Seeing Round Corners, Turner Contemporary
Seeing Round Corners: The Art of the Circle, Turner Contemporary, 21 May - 25 September 2016
Taking its title from an experimental drawing by Barry Flanagan, Turner Contemporary presents the first major exhibition to explore the centrality of the circle in art. It reflects a vast range of themes and ideas from roundness, rotation and visual perception to wonderment and cycles of time.
The exhibition considers the ways in which artists have gravitated to this universal and recurring form. From the globe of the earth and the rotation of the planets, to the shape of the human eye or the smallest atomic particle, the circle - as a form and as an idea - is at the heart of our relationship to the world. Seeing Round Corners: The Art of the Circle explores the significance and symbolism of the circle and sphere in art and culture; architecture and engineering; astronomy and geometry; optics and perception; religion, spirituality and everyday life.
In recent years questions have been raised by artists about the dominance and subsequent legacy geometric abstraction has had on 20th century art. Many of the artists represented in this exhibition, such as Ben Nicholson or Bridget Riley, are just as associated with the straight line or rectilinear form tht defines the visuals of Constructivism and Modernism. In this context, at best the circle was utilised as a formal counterpoint that did not tally with the dynamic trajectory of the straight line. Rather the circle connoted the irrational, the organic, the corporeal. As a symbolically female shape the circle was perceived as introspective, mystical and symbolically representational – a problematic issue in the quest for pure abstraction.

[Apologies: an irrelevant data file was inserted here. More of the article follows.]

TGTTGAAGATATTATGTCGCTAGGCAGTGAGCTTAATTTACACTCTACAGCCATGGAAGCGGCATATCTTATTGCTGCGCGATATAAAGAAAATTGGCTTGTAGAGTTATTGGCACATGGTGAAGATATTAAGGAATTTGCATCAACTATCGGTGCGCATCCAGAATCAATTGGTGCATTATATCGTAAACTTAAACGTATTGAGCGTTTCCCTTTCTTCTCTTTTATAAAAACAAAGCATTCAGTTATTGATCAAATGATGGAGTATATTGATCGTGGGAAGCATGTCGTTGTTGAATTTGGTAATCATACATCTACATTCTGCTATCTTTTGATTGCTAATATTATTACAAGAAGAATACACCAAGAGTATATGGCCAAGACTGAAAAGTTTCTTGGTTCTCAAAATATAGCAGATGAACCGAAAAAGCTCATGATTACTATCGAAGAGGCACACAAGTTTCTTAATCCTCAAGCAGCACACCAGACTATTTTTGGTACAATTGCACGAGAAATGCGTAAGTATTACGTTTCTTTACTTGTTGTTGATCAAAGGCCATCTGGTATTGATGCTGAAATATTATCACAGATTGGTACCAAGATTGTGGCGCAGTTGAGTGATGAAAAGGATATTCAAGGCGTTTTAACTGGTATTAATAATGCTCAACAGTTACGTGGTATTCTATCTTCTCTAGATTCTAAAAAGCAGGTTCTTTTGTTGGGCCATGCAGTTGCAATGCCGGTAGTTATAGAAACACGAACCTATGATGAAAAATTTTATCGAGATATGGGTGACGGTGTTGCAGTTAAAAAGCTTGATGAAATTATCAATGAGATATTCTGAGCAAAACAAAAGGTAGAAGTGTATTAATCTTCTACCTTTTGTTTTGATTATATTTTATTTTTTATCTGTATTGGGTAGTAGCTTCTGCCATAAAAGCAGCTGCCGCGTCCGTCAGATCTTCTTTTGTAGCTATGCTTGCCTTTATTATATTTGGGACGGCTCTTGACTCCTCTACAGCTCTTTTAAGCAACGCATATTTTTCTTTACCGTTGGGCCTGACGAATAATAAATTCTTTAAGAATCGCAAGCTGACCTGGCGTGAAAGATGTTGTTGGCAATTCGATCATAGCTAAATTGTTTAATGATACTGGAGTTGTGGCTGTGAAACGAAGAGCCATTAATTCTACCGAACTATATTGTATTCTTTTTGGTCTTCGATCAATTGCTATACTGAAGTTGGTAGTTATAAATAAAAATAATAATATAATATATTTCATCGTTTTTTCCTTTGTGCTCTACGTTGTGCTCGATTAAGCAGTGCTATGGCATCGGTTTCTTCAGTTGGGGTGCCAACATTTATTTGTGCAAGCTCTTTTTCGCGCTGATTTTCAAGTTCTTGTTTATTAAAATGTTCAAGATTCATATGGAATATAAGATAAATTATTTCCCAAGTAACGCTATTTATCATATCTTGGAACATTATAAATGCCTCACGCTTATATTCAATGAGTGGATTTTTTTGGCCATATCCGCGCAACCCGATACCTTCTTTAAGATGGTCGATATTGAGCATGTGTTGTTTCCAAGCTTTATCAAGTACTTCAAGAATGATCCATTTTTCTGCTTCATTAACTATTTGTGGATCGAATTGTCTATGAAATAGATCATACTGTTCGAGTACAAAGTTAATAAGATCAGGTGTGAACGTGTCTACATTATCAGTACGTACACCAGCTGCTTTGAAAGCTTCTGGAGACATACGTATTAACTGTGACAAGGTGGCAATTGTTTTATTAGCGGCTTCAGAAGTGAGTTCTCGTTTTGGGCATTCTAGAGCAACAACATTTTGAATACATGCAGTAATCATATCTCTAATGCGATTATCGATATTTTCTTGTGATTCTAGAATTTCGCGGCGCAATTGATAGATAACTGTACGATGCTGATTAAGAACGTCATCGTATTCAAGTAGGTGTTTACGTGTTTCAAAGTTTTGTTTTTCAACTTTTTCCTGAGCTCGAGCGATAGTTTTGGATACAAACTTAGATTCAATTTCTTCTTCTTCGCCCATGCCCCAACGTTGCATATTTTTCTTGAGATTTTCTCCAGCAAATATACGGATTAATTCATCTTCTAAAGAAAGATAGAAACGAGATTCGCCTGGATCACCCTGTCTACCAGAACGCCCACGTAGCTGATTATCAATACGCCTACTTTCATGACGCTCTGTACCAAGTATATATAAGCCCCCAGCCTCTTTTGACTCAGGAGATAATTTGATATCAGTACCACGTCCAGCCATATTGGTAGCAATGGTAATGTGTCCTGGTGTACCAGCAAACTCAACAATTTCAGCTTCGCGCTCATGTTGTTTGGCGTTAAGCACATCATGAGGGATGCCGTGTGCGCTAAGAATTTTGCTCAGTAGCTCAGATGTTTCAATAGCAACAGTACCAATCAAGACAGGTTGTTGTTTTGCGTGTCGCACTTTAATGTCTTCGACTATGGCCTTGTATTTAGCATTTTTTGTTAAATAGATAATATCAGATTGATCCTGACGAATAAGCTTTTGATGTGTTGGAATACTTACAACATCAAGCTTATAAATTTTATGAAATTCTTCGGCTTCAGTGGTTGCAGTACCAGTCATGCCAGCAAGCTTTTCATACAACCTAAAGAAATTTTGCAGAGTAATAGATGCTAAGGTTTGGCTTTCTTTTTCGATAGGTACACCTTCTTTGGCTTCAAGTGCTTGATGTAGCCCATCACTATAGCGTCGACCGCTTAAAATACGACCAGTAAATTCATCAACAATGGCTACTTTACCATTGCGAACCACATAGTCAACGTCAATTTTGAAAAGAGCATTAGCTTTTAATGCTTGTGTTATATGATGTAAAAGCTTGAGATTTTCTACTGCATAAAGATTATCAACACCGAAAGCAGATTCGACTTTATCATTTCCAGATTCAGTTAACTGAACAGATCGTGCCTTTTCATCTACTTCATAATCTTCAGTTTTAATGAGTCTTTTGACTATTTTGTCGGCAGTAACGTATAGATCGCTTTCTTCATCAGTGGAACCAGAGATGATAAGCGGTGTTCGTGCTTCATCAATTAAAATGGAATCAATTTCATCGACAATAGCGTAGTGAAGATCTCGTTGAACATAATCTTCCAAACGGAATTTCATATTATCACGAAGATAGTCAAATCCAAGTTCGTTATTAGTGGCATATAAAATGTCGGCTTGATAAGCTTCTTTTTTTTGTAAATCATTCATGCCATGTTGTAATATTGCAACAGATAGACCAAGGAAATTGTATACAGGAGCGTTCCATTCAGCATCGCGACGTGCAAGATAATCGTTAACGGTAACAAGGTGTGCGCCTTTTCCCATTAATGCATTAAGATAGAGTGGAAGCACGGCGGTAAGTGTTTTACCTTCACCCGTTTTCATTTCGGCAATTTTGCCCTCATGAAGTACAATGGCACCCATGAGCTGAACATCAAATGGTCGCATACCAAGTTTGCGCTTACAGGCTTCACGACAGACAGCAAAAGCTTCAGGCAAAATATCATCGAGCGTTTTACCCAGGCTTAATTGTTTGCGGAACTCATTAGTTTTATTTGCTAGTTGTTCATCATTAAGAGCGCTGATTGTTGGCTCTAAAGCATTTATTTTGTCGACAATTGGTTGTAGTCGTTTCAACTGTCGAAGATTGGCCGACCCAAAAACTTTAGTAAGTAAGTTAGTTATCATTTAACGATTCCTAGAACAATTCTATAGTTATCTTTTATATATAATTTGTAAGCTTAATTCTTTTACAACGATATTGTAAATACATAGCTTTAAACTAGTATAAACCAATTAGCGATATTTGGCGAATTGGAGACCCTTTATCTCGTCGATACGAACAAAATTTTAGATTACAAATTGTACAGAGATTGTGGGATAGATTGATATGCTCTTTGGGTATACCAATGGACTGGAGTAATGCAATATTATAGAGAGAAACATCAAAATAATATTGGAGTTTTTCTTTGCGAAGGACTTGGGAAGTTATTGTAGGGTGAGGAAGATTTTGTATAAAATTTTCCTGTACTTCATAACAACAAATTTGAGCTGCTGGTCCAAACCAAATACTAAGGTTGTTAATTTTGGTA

The exhibition is not chronological, it jumps around time, showcasing circular phenomena that we barely notice as such, from the spring (seen in minimalist Carl Andre’s floor-bound coil of silver sheeting) to the rainbow (viewed in a work that couldn’t be more different, Francis Danby’s melodramatic 19th century painting, The Shipwreck).
The story depicts the effect of under-stimulation on the narrator's mental health and her descent into psychosis. With nothing to stimulate her, she becomes obsessed by the pattern and colour of the wallpaper. "It is the strangest yellow, that wall-paper! It makes me think of all the yellow things I ever saw – not beautiful ones like buttercups, but old foul, bad yellow things. But there is something else about that paper – the smell! ... The only thing I can think of that it is like is the colour of the paper! A yellow smell."
In the end, she imagines there are women creeping around behind the patterns of the wallpaper and comes to believe she is one of them. She locks herself in the room, now the only place she feels safe, refusing to leave when the summer rental is up. "For outside you have to creep on the ground, and everything is green instead of yellow. But here I can creep smoothly on the floor, and my shoulder just fits in that long smooch around the wall, so I cannot lose my way."